Dutch banks seek solutions to ‘much heavier’ spate of ATM bombings

Dutch banks are looking for new ways to stop explosives-based ATM thefts as the number of such crimes has skyrocketed in 2019, forcing lenders to close ATMs and suspend overnight withdrawals.

The number of ATM bombings rose to 71 in 2019 after falling from 87 in 2017 to 48 in 2018, NOS.nl reported on December 31. The chances of success of such attacks are very slim, but criminals will always try as long as there is a chance after which Dutch Banking Association NVB.

The association has been working with authorities on countermeasures since the first attacks in 2006, an NVB spokesman told S&P Global Market Intelligence. These were successful in limiting the chances of thieves actually getting away with the money.

In most cases there is no loot, but there is a lot of damage to machinery and buildings,” said the NVB.

The attacks have become “much more violent” with the use of more powerful explosives, which has had a huge impact on the safety of people living near an ATM, it said.

The association is working on further steps to prevent future attacks and make ATMs more secure. It searches for safe locations for the ATMs, and it is He was discussing a solution that would render cash worthless after an ATM bombing, the spokesman said.

In December 2019, the NVB decreed a temporary overnight closure of all ATMs, from 11 p.m. to 7 a.m., which is still in effect. The measure is not expected to affect cash access and availability for bank customers, as only 2% of all ATM withdrawals were made overnight, the association said.

ABN Amro is the most affected

Dutch banking group ABN Amro Bank NV — which has experienced the most attacks, with 52 out of 71 ATM bombings in 2019 — announced on December 2 that it would temporarily close 470 of its 870 ATMs. It has since reopened about 20 and will soon reopen at least 100 more, a spokesman for the bank said.

It is replacing the damaged ATMs with new models and taking measures to secure the new machines that are accessible to customers outside, he said. For safety reasons, he did not provide any further information on the exact safety features of the new machines.

The old ATMs, which were targeted by criminals for having an explosives placement function, have all been decommissioned and are no longer used outdoors, the spokesman said. Some of them can be used in bank branches where there is extra security, he said.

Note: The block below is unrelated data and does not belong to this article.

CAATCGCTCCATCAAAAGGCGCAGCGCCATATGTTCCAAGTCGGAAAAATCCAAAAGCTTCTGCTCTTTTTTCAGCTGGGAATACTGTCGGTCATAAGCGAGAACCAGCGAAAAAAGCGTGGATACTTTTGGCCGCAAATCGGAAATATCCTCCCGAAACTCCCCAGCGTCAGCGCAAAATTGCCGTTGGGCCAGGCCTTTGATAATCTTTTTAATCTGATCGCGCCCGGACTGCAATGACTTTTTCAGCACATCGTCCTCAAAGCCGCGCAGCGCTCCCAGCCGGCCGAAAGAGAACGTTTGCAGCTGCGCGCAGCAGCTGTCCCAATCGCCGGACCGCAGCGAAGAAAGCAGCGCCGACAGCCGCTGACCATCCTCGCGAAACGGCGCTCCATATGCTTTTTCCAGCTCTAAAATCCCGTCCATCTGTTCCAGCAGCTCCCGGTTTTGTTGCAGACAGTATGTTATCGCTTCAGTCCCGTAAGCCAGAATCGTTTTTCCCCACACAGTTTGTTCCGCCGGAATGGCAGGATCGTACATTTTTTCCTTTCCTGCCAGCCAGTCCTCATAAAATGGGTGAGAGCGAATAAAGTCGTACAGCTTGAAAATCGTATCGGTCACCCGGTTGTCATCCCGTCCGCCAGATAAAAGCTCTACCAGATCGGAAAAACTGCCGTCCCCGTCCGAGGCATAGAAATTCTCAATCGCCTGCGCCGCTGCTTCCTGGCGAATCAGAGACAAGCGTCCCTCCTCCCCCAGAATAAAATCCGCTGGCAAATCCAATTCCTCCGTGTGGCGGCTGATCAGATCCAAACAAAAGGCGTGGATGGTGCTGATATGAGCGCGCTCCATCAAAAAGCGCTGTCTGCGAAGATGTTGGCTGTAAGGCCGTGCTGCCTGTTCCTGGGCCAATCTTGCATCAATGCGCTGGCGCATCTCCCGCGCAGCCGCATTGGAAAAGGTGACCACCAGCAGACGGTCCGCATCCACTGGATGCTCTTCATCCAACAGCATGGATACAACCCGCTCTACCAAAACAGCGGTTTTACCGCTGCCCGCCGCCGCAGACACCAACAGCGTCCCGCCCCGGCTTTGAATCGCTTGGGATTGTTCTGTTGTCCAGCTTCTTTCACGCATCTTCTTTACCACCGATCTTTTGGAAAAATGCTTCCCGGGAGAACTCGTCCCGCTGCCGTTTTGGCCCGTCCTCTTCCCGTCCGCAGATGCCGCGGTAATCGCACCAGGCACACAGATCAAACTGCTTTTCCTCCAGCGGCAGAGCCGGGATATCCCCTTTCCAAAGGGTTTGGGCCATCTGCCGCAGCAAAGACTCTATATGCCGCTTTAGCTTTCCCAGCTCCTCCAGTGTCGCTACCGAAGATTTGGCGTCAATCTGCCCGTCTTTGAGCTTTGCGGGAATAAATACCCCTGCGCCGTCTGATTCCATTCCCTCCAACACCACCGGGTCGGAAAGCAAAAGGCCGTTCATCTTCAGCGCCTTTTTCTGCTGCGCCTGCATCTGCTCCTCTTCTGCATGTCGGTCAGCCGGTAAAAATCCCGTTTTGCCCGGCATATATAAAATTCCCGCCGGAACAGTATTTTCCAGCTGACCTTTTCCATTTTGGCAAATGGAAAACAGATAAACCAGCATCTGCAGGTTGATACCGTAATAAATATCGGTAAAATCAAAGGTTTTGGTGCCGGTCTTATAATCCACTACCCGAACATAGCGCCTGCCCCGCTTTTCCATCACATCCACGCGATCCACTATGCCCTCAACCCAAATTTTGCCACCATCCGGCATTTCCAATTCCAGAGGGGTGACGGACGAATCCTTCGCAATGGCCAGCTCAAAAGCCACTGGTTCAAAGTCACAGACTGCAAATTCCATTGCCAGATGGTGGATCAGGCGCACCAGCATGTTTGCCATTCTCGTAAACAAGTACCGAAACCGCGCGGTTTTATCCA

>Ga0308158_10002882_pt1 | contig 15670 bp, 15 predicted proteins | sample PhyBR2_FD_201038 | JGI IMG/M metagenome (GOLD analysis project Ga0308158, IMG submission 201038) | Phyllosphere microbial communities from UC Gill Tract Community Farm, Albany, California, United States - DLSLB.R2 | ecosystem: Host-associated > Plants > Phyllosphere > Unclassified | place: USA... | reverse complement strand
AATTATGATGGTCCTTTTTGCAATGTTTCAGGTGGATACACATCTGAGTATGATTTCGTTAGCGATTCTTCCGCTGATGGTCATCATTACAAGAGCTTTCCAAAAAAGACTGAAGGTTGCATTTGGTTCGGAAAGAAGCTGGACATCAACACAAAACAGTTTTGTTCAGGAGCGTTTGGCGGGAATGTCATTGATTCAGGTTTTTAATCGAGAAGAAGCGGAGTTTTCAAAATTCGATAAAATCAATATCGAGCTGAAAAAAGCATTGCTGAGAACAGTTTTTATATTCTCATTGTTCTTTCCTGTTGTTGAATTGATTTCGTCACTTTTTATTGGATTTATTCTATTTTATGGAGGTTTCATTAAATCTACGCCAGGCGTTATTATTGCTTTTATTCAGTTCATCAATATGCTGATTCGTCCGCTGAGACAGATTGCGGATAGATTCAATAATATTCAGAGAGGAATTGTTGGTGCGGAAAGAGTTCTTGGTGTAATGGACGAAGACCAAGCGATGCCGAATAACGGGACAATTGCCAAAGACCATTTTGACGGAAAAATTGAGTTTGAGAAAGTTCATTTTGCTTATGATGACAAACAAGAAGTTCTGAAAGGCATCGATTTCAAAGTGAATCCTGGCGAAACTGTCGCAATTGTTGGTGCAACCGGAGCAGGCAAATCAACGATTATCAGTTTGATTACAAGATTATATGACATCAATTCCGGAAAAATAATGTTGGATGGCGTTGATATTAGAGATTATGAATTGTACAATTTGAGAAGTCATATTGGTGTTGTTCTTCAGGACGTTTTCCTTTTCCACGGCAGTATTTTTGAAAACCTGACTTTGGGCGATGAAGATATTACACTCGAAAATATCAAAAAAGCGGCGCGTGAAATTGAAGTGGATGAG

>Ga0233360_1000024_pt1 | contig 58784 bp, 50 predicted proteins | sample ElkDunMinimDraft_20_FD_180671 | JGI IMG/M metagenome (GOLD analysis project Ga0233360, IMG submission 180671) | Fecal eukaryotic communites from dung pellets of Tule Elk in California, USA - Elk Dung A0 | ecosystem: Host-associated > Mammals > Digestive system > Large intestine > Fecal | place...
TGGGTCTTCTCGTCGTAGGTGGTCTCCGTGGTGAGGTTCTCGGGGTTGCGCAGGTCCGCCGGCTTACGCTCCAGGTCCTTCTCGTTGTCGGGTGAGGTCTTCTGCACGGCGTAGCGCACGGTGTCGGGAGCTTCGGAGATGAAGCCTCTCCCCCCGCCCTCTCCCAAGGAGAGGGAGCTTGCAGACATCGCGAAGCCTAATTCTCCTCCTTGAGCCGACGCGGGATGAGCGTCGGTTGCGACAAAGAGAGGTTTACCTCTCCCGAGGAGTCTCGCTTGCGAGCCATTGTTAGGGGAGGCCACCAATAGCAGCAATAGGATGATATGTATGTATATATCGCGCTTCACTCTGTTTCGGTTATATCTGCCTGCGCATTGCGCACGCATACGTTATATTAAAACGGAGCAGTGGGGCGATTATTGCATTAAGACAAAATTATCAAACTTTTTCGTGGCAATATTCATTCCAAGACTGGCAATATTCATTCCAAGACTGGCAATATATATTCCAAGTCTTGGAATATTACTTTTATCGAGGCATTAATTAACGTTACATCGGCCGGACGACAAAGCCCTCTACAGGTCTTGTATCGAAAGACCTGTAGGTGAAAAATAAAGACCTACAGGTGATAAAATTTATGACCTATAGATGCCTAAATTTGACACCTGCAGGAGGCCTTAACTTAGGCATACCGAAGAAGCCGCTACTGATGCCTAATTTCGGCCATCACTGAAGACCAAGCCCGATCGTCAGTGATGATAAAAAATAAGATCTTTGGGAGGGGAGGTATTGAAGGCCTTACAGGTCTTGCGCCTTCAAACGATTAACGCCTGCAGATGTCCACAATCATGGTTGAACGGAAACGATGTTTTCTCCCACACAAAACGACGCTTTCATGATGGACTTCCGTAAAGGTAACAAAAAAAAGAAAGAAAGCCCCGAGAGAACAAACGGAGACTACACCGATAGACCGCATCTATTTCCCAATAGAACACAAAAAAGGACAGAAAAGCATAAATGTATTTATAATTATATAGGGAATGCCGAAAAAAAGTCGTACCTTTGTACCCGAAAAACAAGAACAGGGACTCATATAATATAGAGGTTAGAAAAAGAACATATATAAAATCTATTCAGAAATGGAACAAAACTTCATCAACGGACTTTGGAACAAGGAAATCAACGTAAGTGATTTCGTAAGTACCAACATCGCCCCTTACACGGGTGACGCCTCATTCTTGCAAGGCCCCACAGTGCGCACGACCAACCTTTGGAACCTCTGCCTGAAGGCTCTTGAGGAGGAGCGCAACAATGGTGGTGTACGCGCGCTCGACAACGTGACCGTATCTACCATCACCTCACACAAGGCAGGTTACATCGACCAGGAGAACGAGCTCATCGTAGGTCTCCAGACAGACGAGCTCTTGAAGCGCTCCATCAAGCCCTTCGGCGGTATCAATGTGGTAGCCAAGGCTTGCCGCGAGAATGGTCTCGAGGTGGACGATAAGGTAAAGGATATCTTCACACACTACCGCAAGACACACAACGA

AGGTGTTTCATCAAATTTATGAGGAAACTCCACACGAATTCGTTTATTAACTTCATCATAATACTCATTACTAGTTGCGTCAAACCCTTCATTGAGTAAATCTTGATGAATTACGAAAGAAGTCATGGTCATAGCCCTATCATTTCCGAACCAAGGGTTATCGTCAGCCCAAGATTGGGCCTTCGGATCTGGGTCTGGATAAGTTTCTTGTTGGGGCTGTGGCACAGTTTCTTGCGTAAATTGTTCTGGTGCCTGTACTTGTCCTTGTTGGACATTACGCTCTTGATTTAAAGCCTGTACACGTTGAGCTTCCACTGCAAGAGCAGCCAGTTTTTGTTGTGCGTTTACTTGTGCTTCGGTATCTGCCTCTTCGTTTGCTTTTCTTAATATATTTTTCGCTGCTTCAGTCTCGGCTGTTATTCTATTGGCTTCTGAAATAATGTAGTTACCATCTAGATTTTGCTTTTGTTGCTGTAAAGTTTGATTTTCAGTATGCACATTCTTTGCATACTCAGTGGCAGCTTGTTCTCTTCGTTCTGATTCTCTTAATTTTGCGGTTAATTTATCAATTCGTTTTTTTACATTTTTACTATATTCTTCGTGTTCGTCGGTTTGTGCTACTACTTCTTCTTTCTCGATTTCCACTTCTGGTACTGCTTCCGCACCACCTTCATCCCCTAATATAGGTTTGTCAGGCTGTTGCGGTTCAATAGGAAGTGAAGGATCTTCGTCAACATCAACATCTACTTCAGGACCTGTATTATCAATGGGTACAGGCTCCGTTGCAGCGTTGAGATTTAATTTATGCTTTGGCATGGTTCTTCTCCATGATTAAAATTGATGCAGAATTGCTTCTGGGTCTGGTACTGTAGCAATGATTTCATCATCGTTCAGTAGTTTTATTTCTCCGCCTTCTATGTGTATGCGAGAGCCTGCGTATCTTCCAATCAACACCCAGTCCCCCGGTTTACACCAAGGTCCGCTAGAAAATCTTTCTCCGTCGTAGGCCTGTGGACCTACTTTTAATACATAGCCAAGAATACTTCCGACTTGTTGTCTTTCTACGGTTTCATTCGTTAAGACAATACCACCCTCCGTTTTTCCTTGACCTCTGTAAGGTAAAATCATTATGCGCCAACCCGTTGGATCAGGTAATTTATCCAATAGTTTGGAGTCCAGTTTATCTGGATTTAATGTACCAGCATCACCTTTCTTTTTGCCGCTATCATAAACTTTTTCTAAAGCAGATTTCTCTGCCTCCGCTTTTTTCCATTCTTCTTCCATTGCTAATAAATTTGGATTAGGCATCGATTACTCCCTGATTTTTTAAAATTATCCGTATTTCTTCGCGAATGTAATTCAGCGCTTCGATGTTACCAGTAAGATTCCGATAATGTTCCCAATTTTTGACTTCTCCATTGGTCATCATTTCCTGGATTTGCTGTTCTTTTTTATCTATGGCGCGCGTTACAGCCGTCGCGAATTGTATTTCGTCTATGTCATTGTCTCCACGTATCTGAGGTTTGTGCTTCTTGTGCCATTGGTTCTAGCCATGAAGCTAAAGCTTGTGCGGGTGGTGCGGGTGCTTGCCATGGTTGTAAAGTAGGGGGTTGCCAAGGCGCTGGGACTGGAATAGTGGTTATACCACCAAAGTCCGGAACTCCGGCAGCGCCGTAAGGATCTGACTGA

ABN Amro has no estimate of the potential costs that will be incurred from the ongoing replacements, the spokesman said. Due to customer concerns, some local authorities may require machines to be moved to other non-residential locations, which is more costly than replacing them in their original location.

money mate

Meanwhile, some ABN Amro ATMs may not reopen at all as the bank recently entered into a new partnership with fellow Dutch banks ING Groep NV and Rabobank. In early 2019, the three joined forces to create a joint ATM network of brand-neutral ATMs called Geldmaat. This project will lead to a reduction in the existing number of ATMs, as Geldmaat estimates that there are currently around 3,000 ATM locations in the Netherlands that are too close together.

If an ING or Rabobank ATM is located near one of the affected ABN Amro ATMs, there is no need for ABN Amro to reopen it, ABN Amro spokesman said. He did not say exactly how many ATMs could disappear in the process.

The declining use of cash by the general public is one of the main reasons behind the Dutch banks’ merger. According to a December 3 Dutchnews.nl report, the number of ATMs in the Netherlands has fallen by 25% over the past decade, with cash withdrawals falling by 40%. Figures from the Dutch consumer association Consumentenverbond show that 62% of all payments in the Netherlands in 2018 were made via smartphone, versus 37% in cash.

Similarly, the four largest banks in Belgium – Belfius Banque SA, BNP Paribas Fortis SA, ING and KBC Group NV – joined forces in early January to create a neutral ATM network in the country, which has one of the highest ATM densities people in Europe.

Belgium also saw an increase in ATM bombings in 2019. According to the latest reported data, there were 22 attacks in the first 10 months of 2019, more than all of 2018.

Belgian authorities were on high alert and there were some closures of the country’s 14,000 ATMs. For example, in October 2019 Argenta Bank- en Verzekeringsgroep announced the indefinite closure of 364 ATMs as it faced a wave of “increasingly aggressive bombings”, NRC.nl reported at the time.

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